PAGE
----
Minimum Wages in January 2018

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Minimum Wage Increases for 18 States in 2018

With minimum pay rates varying so widely across the United States and many changes coming over the next several years it is now that much more important to have a sound workforce management strategy in each location where contingent labor is engaged. In addition to wage requirements, overtime regulations and benefits requirements also vary widely from state to state throughout the US.

Many organizations inadvertently leave money on the table in states were regulations are more relaxed and/or expose themselves to risk in states were regulations are more stringent.  Whether an employer leverages remote workers, temporary labor, or makes adjustments to its geographic strategy, there are a number of ways to adjust cost management strategies in workforce planning to account for these new wage levels.

Changes in 2018

States with new minimum wages, according to the Economic Policy Institute, a think tank that tracks minimum wage legislation:

  • Alaska: $9.84, $.04 increase
  • Arizona: $10.50, $.50 increase
  • California: $11.00, $.50 increase
  • Colorado: $10.20, $.90 increase
  • Florida: $8.25, $.15 increase
  • Hawaii: $10.10, $.85 increase
  • Maine: $10.00, $1.00 increase
  • Michigan: $9.25, $.35 increase
  • Minnesota: $9.65, $.15 increase
  • Missouri: $7.85, $.15 increase
  • Montana: $8.30, $.15 increase
  • New Jersey: $8.60, $.16 increase
  • New York: $10.40, $.70 increase
  • Ohio: $8.30, $.15 increase
  • Rhode Island: $10.10, $.50 increase
  • South Dakota: $8.85, $.20 increase
  • Vermont: $10.50, $.50 increase
  • Washington: $11.50, $.50 increase

Recently, Missouri passed a preemption law to retroactively roll back a minimum wage hike enacted by city leaders in St. Louis. Under the new legislation, no locality could have a wage floor higher than the one mandated by the state. The new law effectively reversed St. Louis’ minimum wage, taking it from $10 back to the current state level of $7.70. While some believe this may become a trend nationwide there is no historical or current evidence that the minimum wage will do anything but rise going forward. cases such as St. Louis are the exception to the consistent increase of the minimum wage over time.

Minimum Wage Rates by State and Municipality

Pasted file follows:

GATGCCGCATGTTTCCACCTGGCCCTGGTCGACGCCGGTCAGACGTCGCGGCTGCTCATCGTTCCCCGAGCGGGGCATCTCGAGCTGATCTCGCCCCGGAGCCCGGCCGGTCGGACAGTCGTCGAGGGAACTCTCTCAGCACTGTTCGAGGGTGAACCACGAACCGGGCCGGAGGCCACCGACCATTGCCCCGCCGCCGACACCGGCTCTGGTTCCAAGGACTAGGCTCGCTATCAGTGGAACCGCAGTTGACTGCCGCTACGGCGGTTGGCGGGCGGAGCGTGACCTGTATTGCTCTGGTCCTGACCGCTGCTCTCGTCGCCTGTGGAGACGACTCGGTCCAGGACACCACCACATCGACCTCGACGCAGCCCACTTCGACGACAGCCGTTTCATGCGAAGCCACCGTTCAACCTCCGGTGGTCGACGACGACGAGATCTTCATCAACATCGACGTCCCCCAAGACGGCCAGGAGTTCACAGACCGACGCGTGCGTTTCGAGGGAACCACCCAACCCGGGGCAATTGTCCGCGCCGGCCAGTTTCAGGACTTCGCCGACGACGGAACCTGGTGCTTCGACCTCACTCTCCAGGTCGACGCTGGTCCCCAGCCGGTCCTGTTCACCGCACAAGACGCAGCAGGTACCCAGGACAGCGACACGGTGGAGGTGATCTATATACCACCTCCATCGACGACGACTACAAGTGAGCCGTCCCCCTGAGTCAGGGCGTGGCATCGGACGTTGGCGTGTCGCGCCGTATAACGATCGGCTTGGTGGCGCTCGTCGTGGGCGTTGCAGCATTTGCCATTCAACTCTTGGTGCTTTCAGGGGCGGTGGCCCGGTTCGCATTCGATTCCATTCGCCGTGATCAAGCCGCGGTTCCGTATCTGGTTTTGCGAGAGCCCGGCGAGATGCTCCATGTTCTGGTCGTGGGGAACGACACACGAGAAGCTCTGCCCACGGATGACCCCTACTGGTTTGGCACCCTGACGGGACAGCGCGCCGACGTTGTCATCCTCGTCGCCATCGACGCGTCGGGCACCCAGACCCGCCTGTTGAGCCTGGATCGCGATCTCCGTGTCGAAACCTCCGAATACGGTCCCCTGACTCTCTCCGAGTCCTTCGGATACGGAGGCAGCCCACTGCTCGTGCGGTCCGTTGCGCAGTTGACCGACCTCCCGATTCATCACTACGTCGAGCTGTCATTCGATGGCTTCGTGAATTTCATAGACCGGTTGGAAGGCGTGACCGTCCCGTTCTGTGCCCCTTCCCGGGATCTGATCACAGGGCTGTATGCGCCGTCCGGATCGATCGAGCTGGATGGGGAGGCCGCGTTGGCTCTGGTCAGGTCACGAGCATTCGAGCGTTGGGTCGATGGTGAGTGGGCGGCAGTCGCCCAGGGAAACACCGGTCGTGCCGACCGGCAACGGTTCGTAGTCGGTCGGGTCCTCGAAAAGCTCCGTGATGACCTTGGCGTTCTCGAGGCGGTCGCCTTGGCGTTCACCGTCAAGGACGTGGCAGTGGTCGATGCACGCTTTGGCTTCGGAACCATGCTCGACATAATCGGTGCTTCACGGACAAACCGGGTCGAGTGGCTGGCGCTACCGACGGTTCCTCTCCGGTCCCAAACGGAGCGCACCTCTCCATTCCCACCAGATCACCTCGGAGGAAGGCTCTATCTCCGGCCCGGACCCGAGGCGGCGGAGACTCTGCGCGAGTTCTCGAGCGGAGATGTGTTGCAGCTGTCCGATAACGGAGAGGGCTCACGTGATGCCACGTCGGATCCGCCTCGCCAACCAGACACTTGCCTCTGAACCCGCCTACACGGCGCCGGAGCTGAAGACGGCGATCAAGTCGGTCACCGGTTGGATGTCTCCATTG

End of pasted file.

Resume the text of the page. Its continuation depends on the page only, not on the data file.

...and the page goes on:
Jurisdiction Minimum Wage Rate Municipality Minimum Wage Rate
Alaska $9.84 Albuquerque, New Mexico $8.95
Arizona $10.50 Bernalillo County, New Mexico $8.85
California 11.00 (26 or more employees); Cupertino, California $13.50
$10.50 for small employers (25 or fewer employees) El Cerrito, California $13.60
Colorado $10.20 Los Altos, California $13.50
Florida $8.25
Hawaii $10.10 Minneapolis, Minnesota $10.00 for large employers (101 or more employees
Maine $10.00 Oakland, California $13.23
Michigan $9.25 Nassau, Suffolk and Westchester Counties, New York $11.00 for non-fast food employees
Minnesota $9.65 New York City $13.50 for fast-food employees;
Missouri $7.85 $13.00 for large employers (11 or more employees);
Montana $8.30 $12.00 for small employers (10 or fewer employees)
New Jersey $8.60 Richmond, California $13.41
New York $11.75 for fast-food employees San Jose, California $13.50
Ohio $8.30 San Mateo, California $13.50 ($12.00 for nonprofits)
Rhode Island $10.10 Santa Clara, California $13.00
South Dakota $8.85 Seattle, Washington $15.45 for Schedule 1 Employers
Vermont $10.50 $15.00 for Schedule 1 Employers with medical benefits
Washington $11.50 $11.50 for Schedule 2 Employers;
$14.00 for Schedule 2 Employers with minimum compensation
Sunnyvale, California $15.00
Upstate New York $10.40 for non-fast food employees

Minimum wage is only one of a dozen or more areas of compliance employers will be examining at the start of 2018. However, it is the one that usually gets the most attention. As more municipalities pass Minimum Wage legislation that is separate from their state regulations compliance with the minimum wage rules where organization have workers becomes even more difficult to maintain then ever before.